HE time has arrived when it becomes the duty of the people of this county to perpetuate the names of their pioneers, to furnish a record of their early settlement, and relate the story of their progress. The civilization of our day, the enlightenment of the age and the duty that men of the present time owe to their ancestors, to themselves and to their posterity, demand that a record of their lives and deeds should be made. In biographical history is found a power to instruct man by precedent, to enliven the mental faculties, and to waft down the river of time a safe vessel in which the names and actions of the people who contributed to raise this country from its primitive state may be preserved. Surely and rapidly the great and aged men, who in their prime entered the wilderness and claimed the virgin soil as their heritage, are passing to their graves. The number remaining who can relate the incidents of the first days of settlement is becoming small indeed, so that an actual necessity exists for the collection and preservation of events without delay, before all the early settlers are cut down by the scythe of Time.
To be forgotten has been the great dread of mankind from remotest ages. All will be forgotten soon enough, in spite of their best works and the most earnest efforts of their friends to perserve [preserve] the memory of their lives. The means employed to prevent oblivion and to perpetuate their memory has been in proportion to the amount of intelligence they possessed. The pyramids of Egypt were built to perpetuate the names and deeds of their great rulers. The exhumations made by the archeologists of Egypt from buried Memphis indicate a desire of those people to perpetuate the memory of their achievements. The erection of the great obelisks were for the same purpose. Coming down to a later period, we find the Greeks and Romans erecting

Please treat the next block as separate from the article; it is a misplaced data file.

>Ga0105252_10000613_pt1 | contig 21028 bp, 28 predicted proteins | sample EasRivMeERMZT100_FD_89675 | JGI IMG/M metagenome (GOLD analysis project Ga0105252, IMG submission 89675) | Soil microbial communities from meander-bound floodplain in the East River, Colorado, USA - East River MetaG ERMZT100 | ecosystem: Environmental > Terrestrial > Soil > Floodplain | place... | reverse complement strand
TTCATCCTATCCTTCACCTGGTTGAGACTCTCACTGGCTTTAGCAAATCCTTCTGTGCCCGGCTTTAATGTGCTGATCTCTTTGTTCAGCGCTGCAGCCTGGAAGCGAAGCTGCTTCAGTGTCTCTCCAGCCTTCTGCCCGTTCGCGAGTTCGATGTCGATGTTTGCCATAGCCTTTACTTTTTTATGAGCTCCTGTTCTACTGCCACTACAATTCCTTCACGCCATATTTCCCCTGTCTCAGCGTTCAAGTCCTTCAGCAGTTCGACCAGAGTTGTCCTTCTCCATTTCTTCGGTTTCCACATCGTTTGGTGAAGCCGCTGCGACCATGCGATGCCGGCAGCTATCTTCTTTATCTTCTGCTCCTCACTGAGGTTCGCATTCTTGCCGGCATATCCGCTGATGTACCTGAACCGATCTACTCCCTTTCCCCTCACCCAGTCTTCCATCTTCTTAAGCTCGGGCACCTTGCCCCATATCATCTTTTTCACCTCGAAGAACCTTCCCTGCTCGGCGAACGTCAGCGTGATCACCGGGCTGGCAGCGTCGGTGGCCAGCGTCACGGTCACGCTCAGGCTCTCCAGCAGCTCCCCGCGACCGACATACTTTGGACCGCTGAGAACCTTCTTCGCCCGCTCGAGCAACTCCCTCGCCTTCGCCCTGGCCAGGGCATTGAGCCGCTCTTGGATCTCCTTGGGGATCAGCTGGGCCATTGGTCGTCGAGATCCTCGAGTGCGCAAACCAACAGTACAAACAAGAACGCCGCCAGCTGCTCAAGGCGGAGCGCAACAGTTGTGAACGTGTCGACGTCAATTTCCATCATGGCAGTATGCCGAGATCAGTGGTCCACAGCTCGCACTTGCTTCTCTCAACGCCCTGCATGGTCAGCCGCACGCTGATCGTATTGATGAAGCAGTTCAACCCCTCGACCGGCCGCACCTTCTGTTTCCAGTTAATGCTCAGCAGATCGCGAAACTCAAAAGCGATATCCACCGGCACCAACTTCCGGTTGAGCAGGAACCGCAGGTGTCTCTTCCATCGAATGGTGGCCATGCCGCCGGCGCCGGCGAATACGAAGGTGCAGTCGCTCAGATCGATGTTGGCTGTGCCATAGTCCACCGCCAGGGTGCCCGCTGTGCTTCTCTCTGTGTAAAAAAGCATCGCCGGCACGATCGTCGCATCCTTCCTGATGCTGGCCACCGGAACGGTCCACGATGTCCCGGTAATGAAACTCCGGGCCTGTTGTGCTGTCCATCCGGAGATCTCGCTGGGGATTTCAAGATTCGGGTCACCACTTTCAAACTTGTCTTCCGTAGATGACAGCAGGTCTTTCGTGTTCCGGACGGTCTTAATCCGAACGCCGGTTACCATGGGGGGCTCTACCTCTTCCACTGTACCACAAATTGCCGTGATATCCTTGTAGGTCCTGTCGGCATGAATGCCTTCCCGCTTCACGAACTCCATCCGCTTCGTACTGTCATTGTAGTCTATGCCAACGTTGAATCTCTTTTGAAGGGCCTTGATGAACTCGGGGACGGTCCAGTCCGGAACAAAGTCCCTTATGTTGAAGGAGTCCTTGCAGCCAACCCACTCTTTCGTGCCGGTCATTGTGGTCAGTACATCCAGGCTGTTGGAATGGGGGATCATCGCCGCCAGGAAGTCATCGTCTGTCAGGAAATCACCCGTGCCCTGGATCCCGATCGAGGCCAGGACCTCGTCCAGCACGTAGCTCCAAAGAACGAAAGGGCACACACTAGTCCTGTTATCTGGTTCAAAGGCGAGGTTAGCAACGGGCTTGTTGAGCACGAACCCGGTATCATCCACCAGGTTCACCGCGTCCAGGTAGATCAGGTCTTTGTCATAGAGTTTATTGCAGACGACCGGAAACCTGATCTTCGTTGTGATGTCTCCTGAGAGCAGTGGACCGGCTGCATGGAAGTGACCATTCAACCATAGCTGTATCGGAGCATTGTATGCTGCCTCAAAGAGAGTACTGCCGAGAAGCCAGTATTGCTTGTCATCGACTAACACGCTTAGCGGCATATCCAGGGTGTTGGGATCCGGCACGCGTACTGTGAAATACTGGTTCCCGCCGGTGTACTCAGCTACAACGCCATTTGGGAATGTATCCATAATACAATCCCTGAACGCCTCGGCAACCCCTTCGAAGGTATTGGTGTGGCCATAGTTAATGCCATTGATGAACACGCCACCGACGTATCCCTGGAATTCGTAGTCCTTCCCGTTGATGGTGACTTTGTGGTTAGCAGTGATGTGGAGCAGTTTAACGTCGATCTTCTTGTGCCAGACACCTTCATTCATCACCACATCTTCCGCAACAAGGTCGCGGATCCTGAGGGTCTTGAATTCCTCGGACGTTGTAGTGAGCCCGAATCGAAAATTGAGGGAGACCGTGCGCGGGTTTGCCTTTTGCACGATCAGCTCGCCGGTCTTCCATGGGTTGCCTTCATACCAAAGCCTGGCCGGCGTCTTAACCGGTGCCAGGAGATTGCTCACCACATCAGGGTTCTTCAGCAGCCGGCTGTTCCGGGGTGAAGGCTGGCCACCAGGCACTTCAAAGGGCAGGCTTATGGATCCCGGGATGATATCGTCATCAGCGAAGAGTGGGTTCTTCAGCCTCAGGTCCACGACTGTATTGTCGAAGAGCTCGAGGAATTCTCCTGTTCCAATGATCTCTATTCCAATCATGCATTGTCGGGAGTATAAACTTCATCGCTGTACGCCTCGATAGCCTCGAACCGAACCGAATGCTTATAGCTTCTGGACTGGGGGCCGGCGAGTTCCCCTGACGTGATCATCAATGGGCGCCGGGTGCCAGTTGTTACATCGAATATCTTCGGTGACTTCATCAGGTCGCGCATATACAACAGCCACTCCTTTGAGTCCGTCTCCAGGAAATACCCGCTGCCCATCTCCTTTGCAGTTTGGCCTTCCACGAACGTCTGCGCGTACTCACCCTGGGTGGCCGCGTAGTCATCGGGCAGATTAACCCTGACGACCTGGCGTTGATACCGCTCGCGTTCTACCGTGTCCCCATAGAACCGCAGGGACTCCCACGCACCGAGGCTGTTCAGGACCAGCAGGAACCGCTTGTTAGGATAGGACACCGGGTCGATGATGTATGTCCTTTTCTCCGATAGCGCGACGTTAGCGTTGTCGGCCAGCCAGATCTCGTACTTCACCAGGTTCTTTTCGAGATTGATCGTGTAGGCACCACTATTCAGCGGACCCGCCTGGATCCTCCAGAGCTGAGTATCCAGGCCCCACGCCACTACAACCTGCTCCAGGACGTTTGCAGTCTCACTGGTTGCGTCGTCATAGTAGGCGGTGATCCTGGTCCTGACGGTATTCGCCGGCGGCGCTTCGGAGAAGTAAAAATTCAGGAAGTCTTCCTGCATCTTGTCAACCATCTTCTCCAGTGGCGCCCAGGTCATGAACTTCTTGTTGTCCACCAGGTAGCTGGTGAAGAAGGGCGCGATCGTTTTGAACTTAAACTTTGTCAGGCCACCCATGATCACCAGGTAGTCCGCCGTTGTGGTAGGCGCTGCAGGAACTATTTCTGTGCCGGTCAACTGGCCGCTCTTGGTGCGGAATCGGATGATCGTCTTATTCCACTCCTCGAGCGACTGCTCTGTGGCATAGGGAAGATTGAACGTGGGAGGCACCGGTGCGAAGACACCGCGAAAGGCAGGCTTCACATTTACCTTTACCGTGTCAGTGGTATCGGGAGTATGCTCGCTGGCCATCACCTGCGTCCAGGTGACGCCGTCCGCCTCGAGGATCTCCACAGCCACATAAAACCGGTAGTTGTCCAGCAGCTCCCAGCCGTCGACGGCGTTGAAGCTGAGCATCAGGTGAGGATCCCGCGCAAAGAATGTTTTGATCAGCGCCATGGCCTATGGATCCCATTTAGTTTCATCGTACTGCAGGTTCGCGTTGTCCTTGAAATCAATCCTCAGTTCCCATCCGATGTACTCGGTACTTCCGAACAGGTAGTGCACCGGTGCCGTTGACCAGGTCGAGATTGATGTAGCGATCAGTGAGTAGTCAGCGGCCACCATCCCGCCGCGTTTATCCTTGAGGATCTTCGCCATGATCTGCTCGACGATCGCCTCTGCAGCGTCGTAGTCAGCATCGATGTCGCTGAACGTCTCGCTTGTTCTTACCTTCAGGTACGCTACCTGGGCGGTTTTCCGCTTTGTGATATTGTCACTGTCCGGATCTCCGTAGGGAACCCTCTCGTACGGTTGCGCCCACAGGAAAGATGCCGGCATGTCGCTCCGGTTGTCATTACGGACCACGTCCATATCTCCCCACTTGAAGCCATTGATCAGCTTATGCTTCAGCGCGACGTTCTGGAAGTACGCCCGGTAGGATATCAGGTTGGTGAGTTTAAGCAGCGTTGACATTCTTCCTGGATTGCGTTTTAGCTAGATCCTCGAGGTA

mausoleums and monuments, and carving out statues to chronicle their great achievements and carry them down the ages. It is also evident that the Mound-builders, in piling up their great mounds of earth, had but this ideato leave something to show that they had lived. All these works, though many of them costly in the extreme, give but a faint idea of the lives and characters of those whose memory they were intended to perpetuate, and scarcely anything of the masses of the people that then lived. The great pyramids and some of the obelisks remain objects only of curiosity; the mausoleums, monuments and statues are crumbling into dust.
It was left to modern ages to establish an intelligent, undecaying, immutable method of perpetuating a full historyimmutable in that it is almost unlimited in extent and perpetual in its action; and this is through the art of printing.
To the present generation, however, we are indebted for the introduction of the admirable system of local biography. By this system every man, though he has not achieved what the world calls greatness, has the means to perpetuate his life, his history, through the coming ages.
The scythe of Time cuts down all; nothing of the physical man is left. The monument which his children or friends may erect to his memory in the cemetery will crumble into dust and pass away; but his life, his achievements, the work he has accomplished, which otherwise would be forgot, is perpetuated by a record of this kind.
To preserve the lineaments of our companions we engrave their portraits, for the same reason we collect the attainable facts of their history. Nor do we think it necessary, as we speak only the truth of them, to wait until they are dead, or until those who know them are gone; to do this we are ashamed only to publish to the world the history of those whose lives are unworthy of public record.